Undergraduates explore bioimaging in summer research program
This summer, 10 undergraduate students performed research at the forefront of advanced imaging and microscopy technologies through the “Discoveries in Bioimaging” Research Experience for Undergraduates (REU). Funded by the National Science Foundation, the 10-week program allowed the students to experience life as a graduate student.
“Our REU program is a wonderful opportunity to bring in some of the top undergraduate students in the U.S. and inspire them through bioimaging to pursue graduate degrees,” said ECE ILLINOIS Professor Stephen Allen Boppart. He is an Abel Bliss Professor of Engineering, a professor of bioengineering, and co-chair of Beckman’s Integrative Imaging theme. Boppart is the principal investigator for the program. “This is the perfect opportunity to engage the next generation of scientists and engineers, particularly those from underrepresented groups,” he said.
Marina Marjanovic, the REU program coordinator and the associate director of the GSK Center for Optical Molecular Imaging, said the program, which receives more than 100 applicants each year, has three main goals.
“It’s about research and exposure to a different academic environment,” Marjanovic said. “It’s also about professional development because we offer them other types of training besides research.”
Joanne Li, a sixth-year PhD student in bioengineering, has served as the REU’s research team leader for three years and is serving as a graduate mentor for Janet Sorrells, a fifth-year senior studying biomedical engineering at the University of Rochester who is working in Boppart’s lab. Li has been impressed with Sorrells’ achievements.
“She’s doing amazing and has totally exceeded my expectations,” Li said. “Since both Andrew (Bower, a fifth-year PhD student in electrical and computer engineering who also is a grad mentor for Sorrells) and I have taken the approach of being very hands-off with her, she usually works independently—and she’s getting lots of good data. Her independence plus this level of work quality is something I don’t often see from an undergraduate student.”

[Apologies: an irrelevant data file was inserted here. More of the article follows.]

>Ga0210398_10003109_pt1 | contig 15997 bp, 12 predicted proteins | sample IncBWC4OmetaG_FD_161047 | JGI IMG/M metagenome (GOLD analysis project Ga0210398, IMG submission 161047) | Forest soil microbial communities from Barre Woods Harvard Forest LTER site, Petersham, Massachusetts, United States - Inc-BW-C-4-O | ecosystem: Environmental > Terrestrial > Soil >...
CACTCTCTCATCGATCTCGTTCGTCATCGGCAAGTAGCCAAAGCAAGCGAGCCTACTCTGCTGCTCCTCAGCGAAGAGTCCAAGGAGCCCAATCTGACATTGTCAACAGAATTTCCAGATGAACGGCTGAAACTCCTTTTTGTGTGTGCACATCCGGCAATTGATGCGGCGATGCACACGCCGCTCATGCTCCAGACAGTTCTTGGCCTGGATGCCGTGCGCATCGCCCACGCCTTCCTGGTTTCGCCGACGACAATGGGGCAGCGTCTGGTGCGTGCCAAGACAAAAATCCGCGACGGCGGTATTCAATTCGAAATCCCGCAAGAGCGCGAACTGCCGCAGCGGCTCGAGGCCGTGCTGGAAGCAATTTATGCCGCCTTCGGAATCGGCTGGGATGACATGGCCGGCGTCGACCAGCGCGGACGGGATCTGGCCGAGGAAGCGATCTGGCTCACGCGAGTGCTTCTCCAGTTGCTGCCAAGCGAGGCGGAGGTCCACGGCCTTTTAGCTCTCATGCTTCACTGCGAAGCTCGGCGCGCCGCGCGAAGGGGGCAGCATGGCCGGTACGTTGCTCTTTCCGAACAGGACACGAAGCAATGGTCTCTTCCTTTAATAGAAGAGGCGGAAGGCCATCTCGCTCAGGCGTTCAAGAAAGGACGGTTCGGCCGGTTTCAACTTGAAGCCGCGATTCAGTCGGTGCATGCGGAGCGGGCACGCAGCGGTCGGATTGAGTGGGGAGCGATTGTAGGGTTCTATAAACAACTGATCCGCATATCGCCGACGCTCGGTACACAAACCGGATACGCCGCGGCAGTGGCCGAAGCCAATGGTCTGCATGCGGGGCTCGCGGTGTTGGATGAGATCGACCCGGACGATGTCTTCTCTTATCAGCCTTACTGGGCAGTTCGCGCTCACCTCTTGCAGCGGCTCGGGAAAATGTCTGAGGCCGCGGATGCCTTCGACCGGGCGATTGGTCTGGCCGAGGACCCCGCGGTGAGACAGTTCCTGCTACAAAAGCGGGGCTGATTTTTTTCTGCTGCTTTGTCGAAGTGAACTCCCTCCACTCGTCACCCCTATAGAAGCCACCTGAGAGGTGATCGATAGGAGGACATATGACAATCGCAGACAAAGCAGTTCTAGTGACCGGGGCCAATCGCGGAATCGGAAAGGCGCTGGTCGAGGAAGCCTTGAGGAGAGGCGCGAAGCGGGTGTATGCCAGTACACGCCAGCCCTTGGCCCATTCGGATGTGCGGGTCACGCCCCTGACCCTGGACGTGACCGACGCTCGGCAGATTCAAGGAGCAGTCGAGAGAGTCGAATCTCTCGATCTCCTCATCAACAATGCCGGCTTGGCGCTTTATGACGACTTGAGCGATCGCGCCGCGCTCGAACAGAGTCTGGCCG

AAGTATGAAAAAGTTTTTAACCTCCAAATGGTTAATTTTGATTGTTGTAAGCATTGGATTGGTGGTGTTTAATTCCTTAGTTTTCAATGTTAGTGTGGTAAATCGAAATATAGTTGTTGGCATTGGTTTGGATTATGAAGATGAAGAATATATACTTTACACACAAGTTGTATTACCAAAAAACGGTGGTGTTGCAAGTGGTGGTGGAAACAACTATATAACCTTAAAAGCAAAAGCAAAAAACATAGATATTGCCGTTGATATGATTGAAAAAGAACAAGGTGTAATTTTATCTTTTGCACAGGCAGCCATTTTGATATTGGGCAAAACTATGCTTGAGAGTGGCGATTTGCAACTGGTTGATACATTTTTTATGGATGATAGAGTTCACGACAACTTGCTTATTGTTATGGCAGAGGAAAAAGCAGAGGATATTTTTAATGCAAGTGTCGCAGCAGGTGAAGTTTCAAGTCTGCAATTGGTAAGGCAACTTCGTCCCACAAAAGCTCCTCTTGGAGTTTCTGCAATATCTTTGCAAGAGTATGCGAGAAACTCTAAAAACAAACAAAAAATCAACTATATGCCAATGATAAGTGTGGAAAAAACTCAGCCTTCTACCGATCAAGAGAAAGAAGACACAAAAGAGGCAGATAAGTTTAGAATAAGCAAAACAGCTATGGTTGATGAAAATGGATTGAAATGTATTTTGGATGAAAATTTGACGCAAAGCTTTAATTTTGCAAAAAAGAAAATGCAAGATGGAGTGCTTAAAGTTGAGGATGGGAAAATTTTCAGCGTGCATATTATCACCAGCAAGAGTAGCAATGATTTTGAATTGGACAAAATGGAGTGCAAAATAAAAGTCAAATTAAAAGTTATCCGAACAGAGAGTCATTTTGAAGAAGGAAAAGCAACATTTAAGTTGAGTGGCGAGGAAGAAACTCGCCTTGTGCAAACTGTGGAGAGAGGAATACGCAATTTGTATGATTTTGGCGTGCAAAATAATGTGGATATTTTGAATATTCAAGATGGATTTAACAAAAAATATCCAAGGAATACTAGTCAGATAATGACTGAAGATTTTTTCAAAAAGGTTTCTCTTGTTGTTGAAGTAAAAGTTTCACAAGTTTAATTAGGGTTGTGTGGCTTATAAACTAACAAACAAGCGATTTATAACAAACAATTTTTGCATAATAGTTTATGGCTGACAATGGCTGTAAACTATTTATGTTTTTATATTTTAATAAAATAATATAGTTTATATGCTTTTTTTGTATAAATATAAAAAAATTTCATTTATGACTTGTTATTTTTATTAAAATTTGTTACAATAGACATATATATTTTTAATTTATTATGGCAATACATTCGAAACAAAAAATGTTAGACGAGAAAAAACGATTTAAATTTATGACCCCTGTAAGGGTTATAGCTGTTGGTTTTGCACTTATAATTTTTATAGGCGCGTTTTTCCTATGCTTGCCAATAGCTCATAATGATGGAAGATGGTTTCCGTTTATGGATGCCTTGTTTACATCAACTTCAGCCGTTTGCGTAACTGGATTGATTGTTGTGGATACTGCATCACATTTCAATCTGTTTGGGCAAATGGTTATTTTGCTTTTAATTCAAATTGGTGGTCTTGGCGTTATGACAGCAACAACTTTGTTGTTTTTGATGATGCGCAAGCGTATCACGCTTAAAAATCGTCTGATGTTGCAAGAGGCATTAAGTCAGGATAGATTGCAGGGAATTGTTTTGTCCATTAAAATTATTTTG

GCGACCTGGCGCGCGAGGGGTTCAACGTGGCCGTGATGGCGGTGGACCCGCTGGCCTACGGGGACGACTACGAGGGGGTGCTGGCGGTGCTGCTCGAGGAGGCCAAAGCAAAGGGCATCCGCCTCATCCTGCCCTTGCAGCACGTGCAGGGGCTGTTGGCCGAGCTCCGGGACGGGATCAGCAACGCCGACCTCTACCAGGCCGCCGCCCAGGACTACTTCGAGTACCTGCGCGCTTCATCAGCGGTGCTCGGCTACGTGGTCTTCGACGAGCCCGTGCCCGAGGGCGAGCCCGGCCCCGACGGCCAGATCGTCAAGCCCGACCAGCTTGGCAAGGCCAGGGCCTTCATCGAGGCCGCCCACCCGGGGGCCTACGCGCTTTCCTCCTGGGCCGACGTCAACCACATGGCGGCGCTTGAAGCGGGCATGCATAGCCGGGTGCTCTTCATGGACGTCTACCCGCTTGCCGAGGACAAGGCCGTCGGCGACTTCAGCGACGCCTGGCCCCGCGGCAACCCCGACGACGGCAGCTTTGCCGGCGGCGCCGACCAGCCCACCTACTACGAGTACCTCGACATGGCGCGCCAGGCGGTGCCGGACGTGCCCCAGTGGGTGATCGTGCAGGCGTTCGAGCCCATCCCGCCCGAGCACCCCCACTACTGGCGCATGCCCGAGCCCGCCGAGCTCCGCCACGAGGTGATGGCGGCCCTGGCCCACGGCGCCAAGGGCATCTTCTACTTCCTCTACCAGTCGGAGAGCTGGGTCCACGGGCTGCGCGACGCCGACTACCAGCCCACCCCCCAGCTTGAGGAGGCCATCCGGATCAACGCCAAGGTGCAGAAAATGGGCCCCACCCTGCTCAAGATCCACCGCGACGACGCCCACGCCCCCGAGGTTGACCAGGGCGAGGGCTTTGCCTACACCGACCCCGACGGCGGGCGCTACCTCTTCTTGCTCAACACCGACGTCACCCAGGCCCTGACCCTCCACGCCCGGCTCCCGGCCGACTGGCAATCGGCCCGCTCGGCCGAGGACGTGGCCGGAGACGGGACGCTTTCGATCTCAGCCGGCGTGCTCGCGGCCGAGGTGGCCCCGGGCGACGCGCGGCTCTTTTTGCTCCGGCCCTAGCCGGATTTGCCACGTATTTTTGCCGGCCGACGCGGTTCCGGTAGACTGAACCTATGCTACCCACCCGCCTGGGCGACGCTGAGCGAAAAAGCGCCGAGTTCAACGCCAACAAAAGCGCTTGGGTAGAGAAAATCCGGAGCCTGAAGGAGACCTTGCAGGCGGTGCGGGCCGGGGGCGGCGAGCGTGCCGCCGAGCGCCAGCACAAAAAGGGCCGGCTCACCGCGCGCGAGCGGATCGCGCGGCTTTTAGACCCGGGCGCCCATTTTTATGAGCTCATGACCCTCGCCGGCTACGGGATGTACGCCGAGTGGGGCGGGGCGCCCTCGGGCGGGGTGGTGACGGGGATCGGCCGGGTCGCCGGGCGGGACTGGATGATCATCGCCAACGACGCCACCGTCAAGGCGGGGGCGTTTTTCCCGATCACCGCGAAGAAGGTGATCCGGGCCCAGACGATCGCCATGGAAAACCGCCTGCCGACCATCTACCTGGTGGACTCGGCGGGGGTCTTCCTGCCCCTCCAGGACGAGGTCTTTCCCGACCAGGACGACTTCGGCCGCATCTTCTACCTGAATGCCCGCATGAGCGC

As the research team leader, Li checks in with each student frequently, holding weekly meetings with them to make sure they are making progress, meeting deadlines, and also handling the stress of such an intense program.
“One of the purposes of this program is to let the students experience grad school at the U of I, so I share a lot of my experiences with the students—both good and bad—because at the end of the program, I want them to have a clear and realistic idea of what grad school is like and whether it’s the path they want to take,” Li said. Marjanovic is in the process of preparing an NSF proposal to renew the REU which is in its final year of a three-year agreement. Andrew Smith, an assistant professor of bioengineering and co-PI for the program will serve as PI and Marjanovic as co-PI if the project is accepted; Boppart will continue as a faculty mentor.
Of the 12 students who have graduated since participating in the program during the first two years, nine are in graduate school or will enter this fall. Four are enrolled at Illinois. One additional student has deferred his admission and plans to attend Illinois.
“We hope to continue our involvement because of the success of the program to date in encouraging undergraduate students who are underrepresented in STEM graduate programs to attend graduate school,” Smith said. “Continuing also benefits (the Urbana campus) directly because the program serves as a unique experience for undergraduates from other campuses to become immersed in campus prior to applying for graduate school, which enhances our recruitment rate of top students.”
For more information and to read the full version of this story, visit the Beckman Institute website.